The development of Rising Sun Mills came about at a pivotal moment in the real estate boom of the late nineties/early oughts. The redevelopment and subsequent razing of Eagle Square shook the development community as well as the arts community that was using these buildings as cheap and abundant space.
As an alternative, successful Baltimore developer Bill Struever was brought to town to attend hearings on the Eagle Square matter, and to offer an alternative development proposal that would save more of the historic buildings. Urged on by his daughter, Sarah, then attending RISD, and moved by his memories of attending Brown University himself and working at places like the Providence Fruit Warehouse, Bill made some impassioned speeches to the City Council. While Eagle Square was not saved, the City Council got their first taste of the fire that Mr. Struever could conjure, as he decided to open a RI-base for his company.
Taking advantage of the generous State Historic Tax Credit program, SBER set their sights on the former Providence Worsted Mills, bordered by Valley Street on one side and the Woonasquatucket River on the other. The large complex would be a perfect first project for the developer who was already used to tackling huge mixed-use redevelopment. Tide Point, a $63 million dollar 400,000 sf project was one such development that the company had under its belt. To make it easier and get a primer on how development in RI worked, SBER partnered with the Armory Revival Company on the development of this complex.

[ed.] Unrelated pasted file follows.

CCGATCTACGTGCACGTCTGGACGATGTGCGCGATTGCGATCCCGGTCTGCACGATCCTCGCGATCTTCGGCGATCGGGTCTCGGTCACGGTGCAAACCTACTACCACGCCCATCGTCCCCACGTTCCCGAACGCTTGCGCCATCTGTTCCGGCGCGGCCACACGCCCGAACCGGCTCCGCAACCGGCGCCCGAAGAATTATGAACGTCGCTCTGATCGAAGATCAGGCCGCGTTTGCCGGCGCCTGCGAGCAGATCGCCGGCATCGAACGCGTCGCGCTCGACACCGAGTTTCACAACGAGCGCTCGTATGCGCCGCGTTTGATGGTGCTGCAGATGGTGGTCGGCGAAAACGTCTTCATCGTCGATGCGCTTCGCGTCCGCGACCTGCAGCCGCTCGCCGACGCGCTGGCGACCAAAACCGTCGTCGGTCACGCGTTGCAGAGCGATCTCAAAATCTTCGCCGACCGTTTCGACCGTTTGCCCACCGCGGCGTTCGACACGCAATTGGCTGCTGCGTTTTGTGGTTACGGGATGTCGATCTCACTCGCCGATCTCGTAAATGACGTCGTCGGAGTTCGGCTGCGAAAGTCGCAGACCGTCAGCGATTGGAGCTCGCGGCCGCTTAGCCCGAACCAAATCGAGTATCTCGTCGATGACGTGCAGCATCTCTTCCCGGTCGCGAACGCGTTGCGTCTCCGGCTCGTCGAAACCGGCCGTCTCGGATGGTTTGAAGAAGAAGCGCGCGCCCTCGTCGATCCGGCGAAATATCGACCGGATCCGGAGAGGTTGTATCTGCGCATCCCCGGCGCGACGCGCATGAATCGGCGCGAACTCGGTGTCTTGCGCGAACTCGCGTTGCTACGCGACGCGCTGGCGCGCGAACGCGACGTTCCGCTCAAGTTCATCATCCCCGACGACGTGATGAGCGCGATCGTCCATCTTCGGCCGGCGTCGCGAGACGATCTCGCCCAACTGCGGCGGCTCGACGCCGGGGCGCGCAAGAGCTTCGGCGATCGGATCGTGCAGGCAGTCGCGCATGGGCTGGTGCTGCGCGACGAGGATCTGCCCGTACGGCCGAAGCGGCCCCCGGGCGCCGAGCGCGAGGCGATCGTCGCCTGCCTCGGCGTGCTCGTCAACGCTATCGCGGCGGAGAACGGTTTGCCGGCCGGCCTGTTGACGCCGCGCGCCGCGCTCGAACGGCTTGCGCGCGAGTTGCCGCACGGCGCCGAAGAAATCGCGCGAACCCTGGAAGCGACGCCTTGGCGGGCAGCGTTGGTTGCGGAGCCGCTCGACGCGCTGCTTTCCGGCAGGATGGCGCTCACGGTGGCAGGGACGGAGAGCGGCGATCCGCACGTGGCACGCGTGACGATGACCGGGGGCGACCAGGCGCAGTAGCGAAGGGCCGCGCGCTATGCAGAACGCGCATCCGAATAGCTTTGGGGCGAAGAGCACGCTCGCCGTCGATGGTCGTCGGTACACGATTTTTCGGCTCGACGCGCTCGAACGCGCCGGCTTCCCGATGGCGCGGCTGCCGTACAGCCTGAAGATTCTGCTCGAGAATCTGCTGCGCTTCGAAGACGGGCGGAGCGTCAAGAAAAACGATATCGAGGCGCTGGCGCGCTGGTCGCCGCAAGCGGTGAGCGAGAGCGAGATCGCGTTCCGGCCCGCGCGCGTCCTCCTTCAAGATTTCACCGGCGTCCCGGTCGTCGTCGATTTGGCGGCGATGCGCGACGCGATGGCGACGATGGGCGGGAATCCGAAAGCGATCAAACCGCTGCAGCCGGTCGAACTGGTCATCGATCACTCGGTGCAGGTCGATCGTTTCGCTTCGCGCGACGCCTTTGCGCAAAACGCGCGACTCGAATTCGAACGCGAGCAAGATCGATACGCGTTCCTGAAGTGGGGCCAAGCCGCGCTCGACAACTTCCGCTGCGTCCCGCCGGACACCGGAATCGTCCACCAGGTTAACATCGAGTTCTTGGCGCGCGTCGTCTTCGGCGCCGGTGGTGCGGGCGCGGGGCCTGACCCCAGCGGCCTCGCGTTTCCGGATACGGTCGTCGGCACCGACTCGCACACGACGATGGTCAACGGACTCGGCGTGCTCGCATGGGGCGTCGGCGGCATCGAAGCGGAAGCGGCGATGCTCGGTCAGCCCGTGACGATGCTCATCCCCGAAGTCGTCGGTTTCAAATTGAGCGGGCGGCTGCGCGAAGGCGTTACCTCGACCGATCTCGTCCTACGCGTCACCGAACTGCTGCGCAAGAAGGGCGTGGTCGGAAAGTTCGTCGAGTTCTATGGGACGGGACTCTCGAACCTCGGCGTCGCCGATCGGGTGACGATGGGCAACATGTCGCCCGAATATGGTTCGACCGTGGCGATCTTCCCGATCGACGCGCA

Changes were in the air for the community of Olneyville, and artists were not happy about it. Already spurred on by the Eagle Square fiasco, the once large Fort Thunder group had to split into factions. Some moved into a space dubbed The Bakery deeper in Olneyville. Others broke away to become The Hive, still more left town completely. Rents were already on the rise in mill spaces as well as regular rental homes in the Olneyville and West Side of town. Some of this was speculative, and some was really market-driven. And the thriving Fort Thunder scene was getting attention for other reasons and being legitimized by one of its spin-offs’ (Force Field) inclusion in the Whitney Biennial, as well as Lightning Bolt’s explosion onto the hipster music scene. So, it should have been little surprise that their new “under-the-radar” digs were raided by City Fire Inspectors, and they were quickly displaced again.
What does this have to do with Rising Sun? Well, because it was one of the first – and arguably still one of the largest – redevelopments at the time, it and its development team took a lot of flak from the community, who were understandably concerned about the sudden gentrification of their neighborhood. While on one hand, Olneyville needed some social and economic investment, the residents were worried that they had very little say in the matter, and that soon, they wouldn’t be able to afford to live there themselves.